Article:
Once you’re done, click on Apply.

Click on Next.

Click on Apply.

A new container s01 should be created, as you can see in the Container section of the Docker app.

Fixing Projects Shared Folder Permissions for the Container

Now, you have to SSH into the Docker container s01 and fix permissions for your Projects shared folder.

You can SSH into the Docker container s01 from your computer with the following command:

$ ssh -p 2222 <a href="mailto:[email protected]">[email protected]</a>

NOTE: Here, shovon is the login username of the Docker container. 192.168.0.110 is the IP address of your Synology NAS and 2222 is the forwarded port number of the Docker container. It will be different for you. So, make sure to replace it with yours from now on.

As you are connecting to the Docker container s01 for the first time, you will see the following prompt.

Type in yes and press <Enter>.

Type in the login password (secret, in my case) of your Docker container s01 and press <Enter>.

You should be logged into the Docker container s01 via SSH, as you can see in the screenshot below.

To change the owner and group of all the files and folders of your Projects shared folder to the login user and group of the Docker container s01, run the following command:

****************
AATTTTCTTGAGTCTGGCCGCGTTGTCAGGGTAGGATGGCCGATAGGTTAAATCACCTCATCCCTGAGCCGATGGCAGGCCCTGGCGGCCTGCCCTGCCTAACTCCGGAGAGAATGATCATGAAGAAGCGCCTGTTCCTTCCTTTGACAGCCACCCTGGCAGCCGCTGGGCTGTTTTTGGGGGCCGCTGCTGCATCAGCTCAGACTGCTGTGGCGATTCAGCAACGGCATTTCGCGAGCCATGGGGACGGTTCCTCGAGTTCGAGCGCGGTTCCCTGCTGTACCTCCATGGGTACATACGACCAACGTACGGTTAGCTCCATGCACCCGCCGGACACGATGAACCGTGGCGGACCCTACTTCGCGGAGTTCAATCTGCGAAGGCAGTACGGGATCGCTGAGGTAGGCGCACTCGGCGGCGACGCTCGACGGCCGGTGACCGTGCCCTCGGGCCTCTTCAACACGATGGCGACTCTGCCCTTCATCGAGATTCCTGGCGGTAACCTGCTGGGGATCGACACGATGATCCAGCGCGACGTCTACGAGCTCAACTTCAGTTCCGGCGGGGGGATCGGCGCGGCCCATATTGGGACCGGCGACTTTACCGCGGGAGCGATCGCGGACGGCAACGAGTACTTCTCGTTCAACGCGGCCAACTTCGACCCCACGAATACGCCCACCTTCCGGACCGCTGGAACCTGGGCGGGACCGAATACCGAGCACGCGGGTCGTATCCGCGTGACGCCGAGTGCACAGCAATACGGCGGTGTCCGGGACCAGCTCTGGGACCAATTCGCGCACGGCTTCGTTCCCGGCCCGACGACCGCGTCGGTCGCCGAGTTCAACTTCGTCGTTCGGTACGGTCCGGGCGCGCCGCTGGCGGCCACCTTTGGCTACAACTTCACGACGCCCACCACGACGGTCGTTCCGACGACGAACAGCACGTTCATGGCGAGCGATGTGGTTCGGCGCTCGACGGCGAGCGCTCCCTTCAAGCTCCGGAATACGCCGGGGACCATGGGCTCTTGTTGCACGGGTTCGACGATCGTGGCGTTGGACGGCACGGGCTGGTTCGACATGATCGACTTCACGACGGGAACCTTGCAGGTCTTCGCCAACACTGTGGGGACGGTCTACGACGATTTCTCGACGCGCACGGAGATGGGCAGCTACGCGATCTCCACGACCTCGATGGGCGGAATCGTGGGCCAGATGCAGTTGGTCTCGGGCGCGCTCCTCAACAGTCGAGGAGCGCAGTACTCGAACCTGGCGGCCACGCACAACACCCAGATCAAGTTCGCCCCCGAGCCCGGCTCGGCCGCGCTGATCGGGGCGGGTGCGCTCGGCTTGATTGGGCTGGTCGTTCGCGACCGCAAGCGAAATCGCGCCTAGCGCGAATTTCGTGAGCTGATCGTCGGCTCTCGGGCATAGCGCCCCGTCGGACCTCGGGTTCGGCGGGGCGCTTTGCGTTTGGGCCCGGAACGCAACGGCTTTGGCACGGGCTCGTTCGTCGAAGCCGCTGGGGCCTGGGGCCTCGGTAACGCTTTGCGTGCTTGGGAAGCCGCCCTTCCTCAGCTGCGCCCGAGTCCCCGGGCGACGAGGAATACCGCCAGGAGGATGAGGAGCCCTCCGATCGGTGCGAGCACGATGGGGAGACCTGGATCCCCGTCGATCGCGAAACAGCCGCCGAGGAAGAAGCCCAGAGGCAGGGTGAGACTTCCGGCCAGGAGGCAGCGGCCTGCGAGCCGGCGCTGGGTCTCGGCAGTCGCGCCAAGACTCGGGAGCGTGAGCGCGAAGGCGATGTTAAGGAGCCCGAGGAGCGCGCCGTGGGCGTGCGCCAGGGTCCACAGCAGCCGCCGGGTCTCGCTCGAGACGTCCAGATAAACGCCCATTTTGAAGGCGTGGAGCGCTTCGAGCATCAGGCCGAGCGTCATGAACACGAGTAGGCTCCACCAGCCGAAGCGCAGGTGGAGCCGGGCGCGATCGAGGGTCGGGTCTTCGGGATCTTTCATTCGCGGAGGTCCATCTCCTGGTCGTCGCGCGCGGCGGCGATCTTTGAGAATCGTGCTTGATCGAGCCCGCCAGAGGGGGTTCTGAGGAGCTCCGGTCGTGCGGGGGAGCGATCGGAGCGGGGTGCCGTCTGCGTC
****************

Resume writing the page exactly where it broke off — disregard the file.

$ sudo chown -Rfv $(whoami):$(whoami) ~/projects

NOTE: I have mounted the Projects shared folder in the ~/projects folder of the Docker container s01. You may have mounted it somewhere else. So, make sure to replace the directory path with yours from now on.

The owner and group of all the files and directories of the Projects shared folder should be changed to the login user and group of the Docker container s01.

Now, set the correct permissions for the Projects shared folder mounted in the ~/projects folder of the Docker container s01 with the following command:

$ sudo chown -Rfv 775 ~/projects

The correct file and directory permissions for the Projects shared folder should be set.

Setup Remote Development on the Container with Visual Studio Code

Visual Studio Code natively supports remote development. You can have Visual Studio Code installed on a computer (Windows/Linux/macOS) and connect to the Docker container s01 running on your Synology NAS via SSH and remotely do your development projects there. Your computer and the Synology NAS must be in the same network for this to work.

Let’s see how to do remote development on the Docker container s01 running on the Synology NAS using Visual Studio Code.

Start the Visual Studio Code editor on your computer. I am using Visual Studio Code on my Windows 10 computer.

Now, you need to install the Remote Development extension on Visual Studio Code for doing remote development.

To install the Remote Development extension, click on the Extensions icon, search for the remote development extension, click on Remote Development, and click on Install, as marked in the screenshot below.

The Remote Development extension should be installed.